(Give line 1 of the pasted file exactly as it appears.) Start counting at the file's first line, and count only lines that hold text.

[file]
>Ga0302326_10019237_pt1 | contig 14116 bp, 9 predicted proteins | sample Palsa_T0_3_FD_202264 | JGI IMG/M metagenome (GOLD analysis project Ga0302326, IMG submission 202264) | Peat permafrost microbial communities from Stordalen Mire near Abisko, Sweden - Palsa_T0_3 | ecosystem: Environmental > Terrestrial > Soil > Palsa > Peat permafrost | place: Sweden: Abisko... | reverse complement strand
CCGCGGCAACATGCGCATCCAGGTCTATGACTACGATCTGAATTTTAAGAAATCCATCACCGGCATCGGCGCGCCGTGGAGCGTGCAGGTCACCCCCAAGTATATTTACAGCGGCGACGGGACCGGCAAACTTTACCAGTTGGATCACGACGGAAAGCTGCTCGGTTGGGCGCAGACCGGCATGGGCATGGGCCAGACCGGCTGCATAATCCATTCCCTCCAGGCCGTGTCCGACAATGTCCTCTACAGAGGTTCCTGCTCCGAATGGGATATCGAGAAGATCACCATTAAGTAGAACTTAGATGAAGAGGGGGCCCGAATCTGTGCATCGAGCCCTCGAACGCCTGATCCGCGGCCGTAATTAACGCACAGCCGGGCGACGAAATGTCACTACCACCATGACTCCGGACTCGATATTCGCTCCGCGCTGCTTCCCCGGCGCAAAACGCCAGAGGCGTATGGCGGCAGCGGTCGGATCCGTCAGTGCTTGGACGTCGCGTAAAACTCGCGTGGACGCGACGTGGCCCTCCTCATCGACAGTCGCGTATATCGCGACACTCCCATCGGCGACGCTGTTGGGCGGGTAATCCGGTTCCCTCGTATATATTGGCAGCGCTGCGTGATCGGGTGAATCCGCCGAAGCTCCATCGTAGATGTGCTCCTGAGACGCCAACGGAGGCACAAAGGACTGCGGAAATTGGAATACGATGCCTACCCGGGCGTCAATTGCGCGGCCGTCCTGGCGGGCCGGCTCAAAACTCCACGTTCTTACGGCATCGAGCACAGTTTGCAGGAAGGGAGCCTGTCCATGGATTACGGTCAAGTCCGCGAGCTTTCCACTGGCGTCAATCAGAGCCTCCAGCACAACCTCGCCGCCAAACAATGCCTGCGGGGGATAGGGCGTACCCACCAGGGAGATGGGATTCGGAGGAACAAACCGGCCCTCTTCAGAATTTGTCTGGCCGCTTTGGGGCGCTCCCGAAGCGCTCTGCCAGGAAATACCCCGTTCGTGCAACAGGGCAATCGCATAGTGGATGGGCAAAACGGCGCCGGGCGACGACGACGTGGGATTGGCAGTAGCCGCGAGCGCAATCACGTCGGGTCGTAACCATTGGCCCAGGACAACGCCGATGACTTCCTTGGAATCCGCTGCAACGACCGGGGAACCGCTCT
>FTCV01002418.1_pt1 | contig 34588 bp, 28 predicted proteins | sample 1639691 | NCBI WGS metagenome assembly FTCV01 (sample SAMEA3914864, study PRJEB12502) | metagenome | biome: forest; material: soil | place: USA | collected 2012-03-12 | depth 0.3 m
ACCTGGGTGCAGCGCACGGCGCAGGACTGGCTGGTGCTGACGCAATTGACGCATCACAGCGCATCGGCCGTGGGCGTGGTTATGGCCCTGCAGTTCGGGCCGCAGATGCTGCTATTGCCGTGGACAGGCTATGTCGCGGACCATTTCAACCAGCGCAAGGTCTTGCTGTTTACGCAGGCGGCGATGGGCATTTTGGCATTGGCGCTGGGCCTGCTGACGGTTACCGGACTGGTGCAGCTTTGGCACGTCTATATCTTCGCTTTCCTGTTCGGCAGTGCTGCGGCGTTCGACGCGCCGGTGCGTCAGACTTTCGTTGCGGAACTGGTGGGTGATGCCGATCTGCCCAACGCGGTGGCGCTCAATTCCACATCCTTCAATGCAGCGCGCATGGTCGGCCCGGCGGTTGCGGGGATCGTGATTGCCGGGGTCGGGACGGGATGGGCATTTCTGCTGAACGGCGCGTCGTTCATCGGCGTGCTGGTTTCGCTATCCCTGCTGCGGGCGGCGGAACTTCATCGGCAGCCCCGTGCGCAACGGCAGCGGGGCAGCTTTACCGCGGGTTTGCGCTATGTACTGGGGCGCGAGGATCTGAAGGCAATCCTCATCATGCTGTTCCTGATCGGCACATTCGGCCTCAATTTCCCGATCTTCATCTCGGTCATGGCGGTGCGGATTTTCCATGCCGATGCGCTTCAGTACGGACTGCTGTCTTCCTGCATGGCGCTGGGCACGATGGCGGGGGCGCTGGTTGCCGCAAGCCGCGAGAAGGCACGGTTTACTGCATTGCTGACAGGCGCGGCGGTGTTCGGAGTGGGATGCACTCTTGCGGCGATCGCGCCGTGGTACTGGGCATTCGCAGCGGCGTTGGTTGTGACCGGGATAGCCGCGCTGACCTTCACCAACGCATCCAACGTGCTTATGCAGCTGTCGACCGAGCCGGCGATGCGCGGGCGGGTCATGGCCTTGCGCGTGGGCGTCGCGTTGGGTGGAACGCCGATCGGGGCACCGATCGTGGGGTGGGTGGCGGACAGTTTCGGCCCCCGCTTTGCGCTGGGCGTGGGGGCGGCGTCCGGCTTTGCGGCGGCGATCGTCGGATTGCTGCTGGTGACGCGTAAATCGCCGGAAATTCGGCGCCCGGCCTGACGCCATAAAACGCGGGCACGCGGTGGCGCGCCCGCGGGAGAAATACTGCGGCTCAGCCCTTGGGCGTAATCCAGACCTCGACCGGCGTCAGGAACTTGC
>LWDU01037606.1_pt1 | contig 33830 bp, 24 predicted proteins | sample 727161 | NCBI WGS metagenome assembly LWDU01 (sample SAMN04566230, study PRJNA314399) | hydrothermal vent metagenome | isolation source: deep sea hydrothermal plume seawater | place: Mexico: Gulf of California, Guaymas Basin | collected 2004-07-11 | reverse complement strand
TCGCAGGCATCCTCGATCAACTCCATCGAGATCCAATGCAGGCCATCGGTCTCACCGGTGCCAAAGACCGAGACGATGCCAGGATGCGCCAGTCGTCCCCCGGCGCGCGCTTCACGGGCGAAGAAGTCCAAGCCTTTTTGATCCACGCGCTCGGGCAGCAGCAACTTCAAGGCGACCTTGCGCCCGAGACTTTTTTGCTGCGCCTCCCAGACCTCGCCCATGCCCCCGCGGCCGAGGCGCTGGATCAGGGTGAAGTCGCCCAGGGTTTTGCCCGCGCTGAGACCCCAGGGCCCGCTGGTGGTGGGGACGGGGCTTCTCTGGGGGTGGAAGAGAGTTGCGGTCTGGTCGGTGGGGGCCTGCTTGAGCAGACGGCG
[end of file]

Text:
>Ga0302326_10019237_pt1 | contig 14116 bp, 9 predicted proteins | sample Palsa_T0_3_FD_202264 | JGI IMG/M metagenome (GOLD analysis project Ga0302326, IMG submission 202264) | Peat permafrost microbial communities from Stordalen Mire near Abisko, Sweden - Palsa_T0_3 | ecosystem: Environmental > Terrestrial > Soil > Palsa > Peat permafrost | place: Sweden: Abisko... | reverse complement strand